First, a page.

Mid-life stress may increase a woman's risk of developing dementia, according to researchers.
In a study of 800 Swedish women, those who had to cope with events such as divorce or bereavement were more likely to get Alzheimer's decades later.
The more stressful events there were, the higher the dementia risk became, BMJ Open reports.
The study authors say stress hormones may be to blame, triggering harmful alterations in the brain.
Stress hormones can cause a number of changes in the body and affect things such as blood pressure and blood sugar control.
Current evidence suggest the best ways to reduce the risk of dementia are to eat a balanced diet, take regular exercise, not smoke, and keep blood pressure and cholesterol in check”Dr Simon Ridley Alzheimer's Research UK
And they can remain at high levels many years after experiencing a traumatic event, Dr Lena Johansson and colleagues explain.
But they say more work is needed to confirm their findings and ascertain whether the same stress and dementia link might also occur in men.
In the study, the women underwent a battery of tests and examinations when they were in either their late 30s, mid-40s or 50s, and then again at regular intervals over the next four decades.
At the start of the study, one in four women said they had experienced at least one stressful event, such as widowhood or unemployment.
A similar proportion had experienced at least two stressful events, while one in five had experienced at least three. The remaining women had either experienced more than this or none.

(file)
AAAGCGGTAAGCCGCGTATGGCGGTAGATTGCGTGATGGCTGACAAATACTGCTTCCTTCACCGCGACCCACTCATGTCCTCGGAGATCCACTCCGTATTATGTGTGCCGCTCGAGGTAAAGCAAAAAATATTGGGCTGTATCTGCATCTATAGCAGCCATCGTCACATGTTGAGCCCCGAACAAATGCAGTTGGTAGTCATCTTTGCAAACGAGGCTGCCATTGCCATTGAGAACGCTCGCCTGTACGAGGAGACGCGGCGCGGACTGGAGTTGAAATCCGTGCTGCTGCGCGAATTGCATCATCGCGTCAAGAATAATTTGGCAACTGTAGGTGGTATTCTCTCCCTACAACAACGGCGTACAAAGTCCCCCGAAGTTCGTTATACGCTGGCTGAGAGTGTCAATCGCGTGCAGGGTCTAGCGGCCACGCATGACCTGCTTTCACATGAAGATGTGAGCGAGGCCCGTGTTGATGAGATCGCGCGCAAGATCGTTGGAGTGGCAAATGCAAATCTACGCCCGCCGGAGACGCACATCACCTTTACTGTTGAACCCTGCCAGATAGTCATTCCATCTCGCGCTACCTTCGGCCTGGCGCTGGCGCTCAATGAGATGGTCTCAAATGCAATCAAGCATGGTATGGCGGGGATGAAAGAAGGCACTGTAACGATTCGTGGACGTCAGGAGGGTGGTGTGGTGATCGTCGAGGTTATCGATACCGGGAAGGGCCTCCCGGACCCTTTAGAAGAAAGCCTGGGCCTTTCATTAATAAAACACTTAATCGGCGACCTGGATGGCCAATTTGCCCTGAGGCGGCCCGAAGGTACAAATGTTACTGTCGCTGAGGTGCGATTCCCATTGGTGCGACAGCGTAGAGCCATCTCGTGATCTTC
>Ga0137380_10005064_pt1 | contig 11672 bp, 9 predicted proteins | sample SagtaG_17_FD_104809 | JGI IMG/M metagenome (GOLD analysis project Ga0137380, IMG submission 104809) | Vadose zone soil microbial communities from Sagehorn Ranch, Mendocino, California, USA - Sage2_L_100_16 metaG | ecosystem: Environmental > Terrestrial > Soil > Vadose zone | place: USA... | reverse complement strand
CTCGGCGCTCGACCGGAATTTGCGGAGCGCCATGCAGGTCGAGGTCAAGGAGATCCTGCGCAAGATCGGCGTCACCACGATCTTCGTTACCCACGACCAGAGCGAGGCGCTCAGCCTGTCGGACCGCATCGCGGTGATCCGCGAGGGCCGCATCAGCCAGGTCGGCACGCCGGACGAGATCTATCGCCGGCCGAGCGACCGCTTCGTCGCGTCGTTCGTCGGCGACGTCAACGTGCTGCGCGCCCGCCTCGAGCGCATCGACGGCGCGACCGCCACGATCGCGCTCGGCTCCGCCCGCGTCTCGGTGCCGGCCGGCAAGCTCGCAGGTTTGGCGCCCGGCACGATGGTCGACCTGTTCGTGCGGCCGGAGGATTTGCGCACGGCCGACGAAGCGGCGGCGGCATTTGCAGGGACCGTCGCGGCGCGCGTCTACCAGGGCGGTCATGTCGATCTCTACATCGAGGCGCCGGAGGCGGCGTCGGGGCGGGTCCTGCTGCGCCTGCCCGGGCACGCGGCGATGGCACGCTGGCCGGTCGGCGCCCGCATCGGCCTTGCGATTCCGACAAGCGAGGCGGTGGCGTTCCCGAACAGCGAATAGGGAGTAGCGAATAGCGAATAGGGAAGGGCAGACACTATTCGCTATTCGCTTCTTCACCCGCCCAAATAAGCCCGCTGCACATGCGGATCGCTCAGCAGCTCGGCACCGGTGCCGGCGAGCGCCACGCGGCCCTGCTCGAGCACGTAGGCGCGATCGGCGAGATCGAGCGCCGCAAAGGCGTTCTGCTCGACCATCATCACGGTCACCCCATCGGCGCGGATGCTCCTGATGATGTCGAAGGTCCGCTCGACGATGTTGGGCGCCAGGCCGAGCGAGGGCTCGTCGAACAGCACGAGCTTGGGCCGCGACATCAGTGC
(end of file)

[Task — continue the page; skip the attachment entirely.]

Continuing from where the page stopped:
During follow-up, 425 of the women died and 153 developed dementia.
When the researchers looked back at the women's history of mid-life stress, they found the link between stress and dementia risk.
Dr Johansson says future studies should look at whether stress management and behavioural therapy might help offset dementia.
Dr Simon Ridley, of Alzheimer's Research UK, said that from this study, it was hard to know whether stress contributed directly to the development of dementia, whether it was purely an indicator of another underlying risk factor in this population of women, or whether the link was due to an entirely different factor.
"We know that the risk factors for dementia are complex and our age, genetics and environment may all play a role. Current evidence suggests the best ways to reduce the risk of dementia are to eat a balanced diet, take regular exercise, not smoke, and keep blood pressure and cholesterol in check.
"If you are feeling stressed or concerned about your health in general, we would recommend you talk this through with your GP."